Nurfatiha Mustafa, Mohd Hafiz Ibrahim, Ayu Azera Izad, Bokhari Zainal, Nurul Amalina Mohd Zain

Annual Research & Review in Biology, Page 1-11
DOI: 10.9734/ARRB/2018/41848

Aims: To investigate the physiological, leaf gas exchange and quality of Centella asiatica (pegaga) under different nitrogen fertilization rates.

Study Design: Centella asiatica were exposed to four different nitrogen fertilization rates (0, 50, 100, 150 kg/ha) using urea (46% N) as nitrogen sources. The experiment was conducted in a randomized complete block (RCBD) design with three replications. Each treatment consisted of eight plants making the total of plants used in this study is 96 plants.

Place and Duration of Study: Department of Biology, Faculty of Science, Universiti Putra Malaysia From May 2016-June 2016.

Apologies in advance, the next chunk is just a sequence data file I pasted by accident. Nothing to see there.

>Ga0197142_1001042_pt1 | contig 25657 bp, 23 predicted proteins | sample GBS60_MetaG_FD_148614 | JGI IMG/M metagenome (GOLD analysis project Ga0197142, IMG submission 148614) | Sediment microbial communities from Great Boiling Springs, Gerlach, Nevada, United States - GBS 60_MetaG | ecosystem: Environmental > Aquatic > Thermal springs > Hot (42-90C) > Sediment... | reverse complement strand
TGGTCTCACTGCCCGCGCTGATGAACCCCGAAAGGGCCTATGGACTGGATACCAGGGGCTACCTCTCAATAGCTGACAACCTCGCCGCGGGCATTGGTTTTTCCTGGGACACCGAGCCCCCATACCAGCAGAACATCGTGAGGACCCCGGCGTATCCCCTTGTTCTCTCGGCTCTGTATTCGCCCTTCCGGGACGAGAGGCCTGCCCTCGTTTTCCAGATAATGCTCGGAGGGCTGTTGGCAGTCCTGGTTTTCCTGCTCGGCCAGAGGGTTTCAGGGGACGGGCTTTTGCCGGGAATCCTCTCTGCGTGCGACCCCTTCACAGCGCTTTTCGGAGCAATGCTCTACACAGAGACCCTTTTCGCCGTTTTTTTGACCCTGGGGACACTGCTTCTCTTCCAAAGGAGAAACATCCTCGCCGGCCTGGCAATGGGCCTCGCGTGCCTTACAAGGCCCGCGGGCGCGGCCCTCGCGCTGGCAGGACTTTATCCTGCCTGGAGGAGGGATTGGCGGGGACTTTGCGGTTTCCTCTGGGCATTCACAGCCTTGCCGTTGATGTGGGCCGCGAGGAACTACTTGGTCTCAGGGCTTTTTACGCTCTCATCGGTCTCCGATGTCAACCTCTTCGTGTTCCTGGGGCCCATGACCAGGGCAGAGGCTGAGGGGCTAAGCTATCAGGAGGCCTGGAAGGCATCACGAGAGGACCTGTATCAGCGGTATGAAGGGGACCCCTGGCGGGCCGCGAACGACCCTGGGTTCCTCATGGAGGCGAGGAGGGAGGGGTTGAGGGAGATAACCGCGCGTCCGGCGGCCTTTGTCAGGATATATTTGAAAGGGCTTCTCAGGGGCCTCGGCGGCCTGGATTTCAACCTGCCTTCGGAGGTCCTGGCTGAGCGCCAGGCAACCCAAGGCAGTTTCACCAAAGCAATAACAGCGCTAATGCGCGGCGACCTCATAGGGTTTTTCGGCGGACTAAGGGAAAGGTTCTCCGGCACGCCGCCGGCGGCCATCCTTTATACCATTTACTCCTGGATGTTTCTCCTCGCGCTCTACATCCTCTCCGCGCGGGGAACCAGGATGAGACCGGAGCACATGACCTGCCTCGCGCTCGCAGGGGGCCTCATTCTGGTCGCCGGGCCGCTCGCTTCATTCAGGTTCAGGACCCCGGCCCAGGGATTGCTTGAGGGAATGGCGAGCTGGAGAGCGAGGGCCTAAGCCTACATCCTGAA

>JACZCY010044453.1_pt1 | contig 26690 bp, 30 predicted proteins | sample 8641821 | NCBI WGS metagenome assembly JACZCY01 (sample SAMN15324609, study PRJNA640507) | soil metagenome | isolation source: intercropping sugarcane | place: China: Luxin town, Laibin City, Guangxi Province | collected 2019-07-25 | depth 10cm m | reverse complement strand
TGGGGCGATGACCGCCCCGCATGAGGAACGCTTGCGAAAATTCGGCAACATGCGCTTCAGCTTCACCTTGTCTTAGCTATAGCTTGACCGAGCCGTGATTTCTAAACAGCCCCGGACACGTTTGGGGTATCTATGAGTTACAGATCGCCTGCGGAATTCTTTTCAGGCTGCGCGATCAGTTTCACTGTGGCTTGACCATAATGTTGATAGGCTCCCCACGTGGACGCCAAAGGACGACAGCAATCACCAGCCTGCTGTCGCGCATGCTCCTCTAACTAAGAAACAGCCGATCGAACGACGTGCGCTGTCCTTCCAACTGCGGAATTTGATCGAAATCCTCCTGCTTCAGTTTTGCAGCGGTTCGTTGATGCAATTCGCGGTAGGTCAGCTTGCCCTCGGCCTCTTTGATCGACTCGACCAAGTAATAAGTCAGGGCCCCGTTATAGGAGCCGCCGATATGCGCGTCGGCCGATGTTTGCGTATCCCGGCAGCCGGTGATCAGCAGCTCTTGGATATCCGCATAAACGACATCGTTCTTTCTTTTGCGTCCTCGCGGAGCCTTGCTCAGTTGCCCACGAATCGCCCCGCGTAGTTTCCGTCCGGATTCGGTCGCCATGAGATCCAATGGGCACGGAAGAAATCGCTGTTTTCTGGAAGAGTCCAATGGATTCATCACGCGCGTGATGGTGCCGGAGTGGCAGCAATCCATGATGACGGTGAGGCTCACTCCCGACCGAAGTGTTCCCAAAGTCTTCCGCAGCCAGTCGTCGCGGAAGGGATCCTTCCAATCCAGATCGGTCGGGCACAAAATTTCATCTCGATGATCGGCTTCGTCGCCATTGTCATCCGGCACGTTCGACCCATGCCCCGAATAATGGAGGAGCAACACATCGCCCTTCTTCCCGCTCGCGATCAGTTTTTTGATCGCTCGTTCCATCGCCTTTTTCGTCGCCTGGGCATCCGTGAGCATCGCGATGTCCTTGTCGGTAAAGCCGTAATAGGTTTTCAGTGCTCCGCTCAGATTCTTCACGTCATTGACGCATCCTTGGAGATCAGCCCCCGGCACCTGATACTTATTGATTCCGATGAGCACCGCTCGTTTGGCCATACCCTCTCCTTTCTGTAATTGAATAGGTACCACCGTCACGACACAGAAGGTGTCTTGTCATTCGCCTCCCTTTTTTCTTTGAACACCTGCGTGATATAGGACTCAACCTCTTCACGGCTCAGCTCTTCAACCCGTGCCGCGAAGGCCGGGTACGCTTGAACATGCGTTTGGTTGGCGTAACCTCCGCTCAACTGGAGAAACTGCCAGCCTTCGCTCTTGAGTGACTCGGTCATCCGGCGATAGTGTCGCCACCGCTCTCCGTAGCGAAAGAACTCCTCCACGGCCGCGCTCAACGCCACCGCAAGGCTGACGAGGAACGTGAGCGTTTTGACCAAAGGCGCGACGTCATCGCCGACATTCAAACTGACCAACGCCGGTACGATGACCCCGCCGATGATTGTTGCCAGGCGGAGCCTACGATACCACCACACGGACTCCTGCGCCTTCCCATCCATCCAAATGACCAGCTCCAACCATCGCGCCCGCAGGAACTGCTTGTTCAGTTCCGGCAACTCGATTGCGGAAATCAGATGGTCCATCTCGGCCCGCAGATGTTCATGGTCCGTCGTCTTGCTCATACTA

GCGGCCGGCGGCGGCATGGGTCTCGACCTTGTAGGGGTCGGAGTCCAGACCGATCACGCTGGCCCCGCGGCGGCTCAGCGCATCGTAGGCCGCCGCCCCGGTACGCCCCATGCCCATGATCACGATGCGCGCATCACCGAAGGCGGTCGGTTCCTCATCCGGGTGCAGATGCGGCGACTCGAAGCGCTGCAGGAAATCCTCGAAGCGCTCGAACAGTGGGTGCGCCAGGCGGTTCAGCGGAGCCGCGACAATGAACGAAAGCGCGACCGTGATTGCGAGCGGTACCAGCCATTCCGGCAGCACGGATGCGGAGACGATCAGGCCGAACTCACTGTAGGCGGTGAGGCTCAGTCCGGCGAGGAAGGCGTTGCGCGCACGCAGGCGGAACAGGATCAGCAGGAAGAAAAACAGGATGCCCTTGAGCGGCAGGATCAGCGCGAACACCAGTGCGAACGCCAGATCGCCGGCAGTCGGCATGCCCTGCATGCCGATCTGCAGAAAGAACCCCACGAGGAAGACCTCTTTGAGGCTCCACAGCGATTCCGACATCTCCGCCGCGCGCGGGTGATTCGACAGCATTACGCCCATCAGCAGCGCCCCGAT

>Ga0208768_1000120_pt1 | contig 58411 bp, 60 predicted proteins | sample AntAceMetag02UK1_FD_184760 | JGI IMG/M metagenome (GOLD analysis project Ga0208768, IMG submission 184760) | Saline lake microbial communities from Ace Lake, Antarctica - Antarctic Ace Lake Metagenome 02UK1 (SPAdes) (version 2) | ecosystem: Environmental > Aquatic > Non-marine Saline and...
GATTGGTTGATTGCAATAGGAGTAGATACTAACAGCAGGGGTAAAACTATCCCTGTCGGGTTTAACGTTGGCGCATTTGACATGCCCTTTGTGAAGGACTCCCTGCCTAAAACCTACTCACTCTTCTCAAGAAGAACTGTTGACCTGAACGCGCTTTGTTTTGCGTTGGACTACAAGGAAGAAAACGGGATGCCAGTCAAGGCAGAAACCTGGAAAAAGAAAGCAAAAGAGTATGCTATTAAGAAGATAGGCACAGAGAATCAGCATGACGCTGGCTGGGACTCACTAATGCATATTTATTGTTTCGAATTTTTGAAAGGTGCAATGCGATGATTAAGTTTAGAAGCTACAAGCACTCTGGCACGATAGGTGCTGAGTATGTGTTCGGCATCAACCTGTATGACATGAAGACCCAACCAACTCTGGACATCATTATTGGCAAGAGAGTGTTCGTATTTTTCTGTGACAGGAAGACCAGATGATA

Methodology: The growth parameters measured include total leaves numbers, leaf area, total chlorophyll content and total plant biomass. The carbon assimilation parameters were measured using LICOR 6400 XT Portable Photosynthesis System i.e net photosynthesis (A), Transpiration rate (E) and water use efficiency (WUE). Total phenolic and flavonoids contents from the leaves extracts were measured using Folin-Ciocalteu reagents.

Results: The growth parameters such as leaves number, chlorophyll content, leaf area and total biomass were significantly influenced by nitrogen fertilization (P≤ 0.05), However, there were no significant difference observed between 50, 100 and 150 kg N/ha suggesting that 50 kg N/ha was the efficient rates to apply to enhance the growth of this plant. Meanwhile, the net photosynthesis (A) and water use efficiency (WUE) were enhanced with the increasing rate of nitrogen from 0>150 kgN/ha. The production of total phenolics and flavonoids was found to be highest under 100 kg/ha. The harvest index of total phenolics also showed the applications of 100 kg/ha gave the highest harvest index compared to the other nitrogen treatments.